Previously published in Casino Enterprise Management
On March 1, Las Vegas Sands Corp. (LVS) disclosed that the Department of Justice and the Securities and Exchange Commission were investigating alleged violations of the Foreign Corrupt Practices Act (FCPA) by the company in connection with its gaming operations in Macau. The company now faces the prospect of huge fines, disgorgement of profits and imprisonment for those deemed complicit in any violations, not to mention the certainty of millions of dollars in legal fees necessary to investigate and defend against these allegations.
The FCPA prohibits the payment of bribes to foreign officials and provides for civil and criminal sanctions against companies and individuals who authorize, make or conceal such payments. The risk of FCPA violations is particularly high in those industries that require frequent and significant interactions with foreign officials vested with discretionary authority. The highly regulated nature of the gaming industry, coupled with the potential for enormous profits for those companies that successfully navigate the regulatory gauntlet, makes it a potential hotbed for FCPA violations.
Enforcement under the statute has recently increased dramatically, producing more indictments and aggregate financial penalties in the last four years than in the statute's previous 30 years of existence. In this new era of heightened enforcement, news that the government has trained its sights on a company doing business overseas has become almost commonplace. The LVS announcement is notable, however, for it represents FCPA enforcers' first efforts to review the conduct of a member of the gaming industry.
The government's enforcement strategy frequently targets entire market sectors, and thus the LVS investigation may signal the beginning of a broader effort to root out and sanction FCPA violations in the gaming industry. Such violations are likely to be widespread, given the nature and scope of gaming companies' interaction with foreign officials, the locations of industry hotspots (often countries where official corruption runs rampant) and the relative scarcity of previous enforcement activity that might alert industry members to the risk and encourage them to avoid violations. Those operating in that sector should take heed of the LVS announcement and recognize the need to take affirmative steps to mitigate the substantial risks of enforcement actions which, until now, remained hidden.
Background on the FCPA
The statute consists of two components, commonly referred to as the "anti-bribery" and "accounting" provisions. The anti-bribery provisions speak in prohibitive terms, forbidding anyone—including American companies of all sizes, U.S. citizens and permanent residents, even foreign nationals in certain situations—from corruptly offering, promising or giving anything of value, directly or indirectly, to a foreign official for the purpose of obtaining or retaining business anywhere in the world.
The accounting provisions create affirmative obligations, requiring certain companies—for the most part, those that are publicly traded—to maintain "books, records and accounts which, in reasonable detail, accurately and fairly reflect the transactions ... of the issuer." Companies must also devise and maintain internal controls designed to provide reasonable assurances that financial transactions are executed in accordance with generally accepted accounting standards.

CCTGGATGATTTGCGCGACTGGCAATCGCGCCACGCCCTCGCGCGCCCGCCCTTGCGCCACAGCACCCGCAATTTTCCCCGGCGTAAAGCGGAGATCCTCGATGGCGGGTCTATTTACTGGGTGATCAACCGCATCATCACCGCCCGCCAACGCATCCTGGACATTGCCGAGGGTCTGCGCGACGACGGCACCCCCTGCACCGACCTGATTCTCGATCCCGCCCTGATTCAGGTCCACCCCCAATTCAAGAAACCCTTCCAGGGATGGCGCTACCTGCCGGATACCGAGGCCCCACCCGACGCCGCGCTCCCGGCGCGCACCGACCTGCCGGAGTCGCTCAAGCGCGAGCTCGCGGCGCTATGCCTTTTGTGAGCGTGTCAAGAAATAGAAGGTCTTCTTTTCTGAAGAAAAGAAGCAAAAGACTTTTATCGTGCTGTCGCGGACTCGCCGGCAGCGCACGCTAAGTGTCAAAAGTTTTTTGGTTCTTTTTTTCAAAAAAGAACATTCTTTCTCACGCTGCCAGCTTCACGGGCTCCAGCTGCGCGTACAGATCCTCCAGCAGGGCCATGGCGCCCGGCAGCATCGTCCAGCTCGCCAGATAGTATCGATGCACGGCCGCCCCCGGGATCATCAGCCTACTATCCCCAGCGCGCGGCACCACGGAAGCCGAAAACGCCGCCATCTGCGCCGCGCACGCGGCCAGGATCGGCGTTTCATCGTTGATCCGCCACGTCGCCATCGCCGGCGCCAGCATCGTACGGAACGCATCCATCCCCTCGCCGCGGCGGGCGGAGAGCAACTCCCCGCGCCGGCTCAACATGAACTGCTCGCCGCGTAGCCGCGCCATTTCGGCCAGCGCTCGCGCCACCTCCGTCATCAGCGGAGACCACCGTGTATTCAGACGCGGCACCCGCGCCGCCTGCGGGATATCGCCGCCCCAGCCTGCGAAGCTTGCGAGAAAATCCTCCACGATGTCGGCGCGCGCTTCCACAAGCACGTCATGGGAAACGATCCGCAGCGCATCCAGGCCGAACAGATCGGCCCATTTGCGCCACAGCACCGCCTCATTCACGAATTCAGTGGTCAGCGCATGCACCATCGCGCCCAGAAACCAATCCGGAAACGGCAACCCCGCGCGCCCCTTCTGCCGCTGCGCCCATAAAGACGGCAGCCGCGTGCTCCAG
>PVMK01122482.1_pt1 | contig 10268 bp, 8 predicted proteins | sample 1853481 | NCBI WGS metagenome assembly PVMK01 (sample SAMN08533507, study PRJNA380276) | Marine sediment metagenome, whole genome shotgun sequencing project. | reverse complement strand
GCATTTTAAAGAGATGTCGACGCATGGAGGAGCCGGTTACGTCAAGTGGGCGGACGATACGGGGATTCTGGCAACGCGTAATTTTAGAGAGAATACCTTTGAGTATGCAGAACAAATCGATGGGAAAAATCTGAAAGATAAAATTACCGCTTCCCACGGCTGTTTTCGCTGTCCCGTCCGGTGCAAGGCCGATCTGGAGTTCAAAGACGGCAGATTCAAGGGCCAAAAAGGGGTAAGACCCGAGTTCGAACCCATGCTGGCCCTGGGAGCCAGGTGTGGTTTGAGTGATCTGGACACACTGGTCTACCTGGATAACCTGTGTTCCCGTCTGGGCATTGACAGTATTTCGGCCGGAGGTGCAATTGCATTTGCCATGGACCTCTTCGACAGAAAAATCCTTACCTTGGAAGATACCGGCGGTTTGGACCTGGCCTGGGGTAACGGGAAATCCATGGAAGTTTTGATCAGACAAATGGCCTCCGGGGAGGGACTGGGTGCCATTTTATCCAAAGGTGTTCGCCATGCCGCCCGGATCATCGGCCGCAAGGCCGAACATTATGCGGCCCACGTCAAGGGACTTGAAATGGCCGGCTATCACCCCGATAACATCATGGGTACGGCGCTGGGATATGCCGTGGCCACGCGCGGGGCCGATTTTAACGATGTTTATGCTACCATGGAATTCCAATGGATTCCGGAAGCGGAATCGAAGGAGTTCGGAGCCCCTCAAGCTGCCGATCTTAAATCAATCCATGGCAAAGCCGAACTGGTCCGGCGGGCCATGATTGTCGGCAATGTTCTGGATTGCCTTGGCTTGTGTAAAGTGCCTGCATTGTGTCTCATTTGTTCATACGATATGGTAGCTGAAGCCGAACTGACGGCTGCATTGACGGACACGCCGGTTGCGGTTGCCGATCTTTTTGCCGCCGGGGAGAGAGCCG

Recognizing that corrupt activity flourishes when concealed, the accounting provisions seek to negatively reinforce compliance with the anti-bribery prohibitions by mandating transparency under threat of separate and additional penalties where any registered company pays a bribe and fails to declare and disclose it as such.
The LVS Allegations
The government's focus on LVS appears to arise out of a lawsuit filed by Steven Jacobs, who was fired from his role as CEO of the company's Chinese affiliate. In a complaint filed in Clark County, Nev., in October 2010, Jacobs makes a number of allegations concerning "repeated and outrageous demands" made upon him by LVS CEO Sheldon Adelson. Among those claims, Jacobs alleged that Adelson demanded that he exert "leverage" over certain government officials in Macau in order to further LVS' interests. In addition, he charged that Adelson mandated the continued retention of a Macau attorney despite concerns that the individual's employment posed "serious risks" under the FCPA.
It is unlikely that these allegations alone triggered the government's investigation. At a minimum, Jacobs and possibly others provided additional, detailed information to bolster the notion that LVS violated the statute, and the government shaped the scope of its inquiry to match those claims.
Regardless of the source of the triggering information, LVS now finds itself in the unenviable position of having to fight multiple battles on different fronts. In addition to gathering the mass of information demanded by the DOJ and SEC subpoenas, LVS must also conduct its own investigation of the underlying events, and prepare for a rash of class action suits by those shareholders seeking recovery for the drop in LVS' share price.